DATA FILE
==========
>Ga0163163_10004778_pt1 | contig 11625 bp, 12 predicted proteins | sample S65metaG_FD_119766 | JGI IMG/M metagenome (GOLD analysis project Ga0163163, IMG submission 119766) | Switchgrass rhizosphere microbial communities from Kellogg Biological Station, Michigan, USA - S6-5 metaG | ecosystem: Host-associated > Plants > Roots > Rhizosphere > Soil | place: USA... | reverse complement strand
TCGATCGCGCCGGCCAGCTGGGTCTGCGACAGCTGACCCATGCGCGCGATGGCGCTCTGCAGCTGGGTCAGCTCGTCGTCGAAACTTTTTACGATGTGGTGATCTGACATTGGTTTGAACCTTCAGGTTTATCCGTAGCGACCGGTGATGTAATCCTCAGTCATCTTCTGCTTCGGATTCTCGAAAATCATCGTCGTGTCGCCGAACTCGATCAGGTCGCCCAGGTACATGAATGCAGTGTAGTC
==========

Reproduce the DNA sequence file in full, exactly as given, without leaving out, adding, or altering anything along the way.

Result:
>Ga0163163_10004778_pt1 | contig 11625 bp, 12 predicted proteins | sample S65metaG_FD_119766 | JGI IMG/M metagenome (GOLD analysis project Ga0163163, IMG submission 119766) | Switchgrass rhizosphere microbial communities from Kellogg Biological Station, Michigan, USA - S6-5 metaG | ecosystem: Host-associated > Plants > Roots > Rhizosphere > Soil | place: USA... | reverse complement strand
TCGATCGCGCCGGCCAGCTGGGTCTGCGACAGCTGACCCATGCGCGCGATGGCGCTCTGCAGCTGGGTCAGCTCGTCGTCGAAACTTTTTACGATGTGGTGATCTGACATTGGTTTGAACCTTCAGGTTTATCCGTAGCGACCGGTGATGTAATCCTCAGTCATCTTCTGCTTCGGATTCTCGAAAATCATCGTCGTGTCGCCGAACTCGATCAGGTCGCCCAGGTACATGAATGCAGTGTAGTC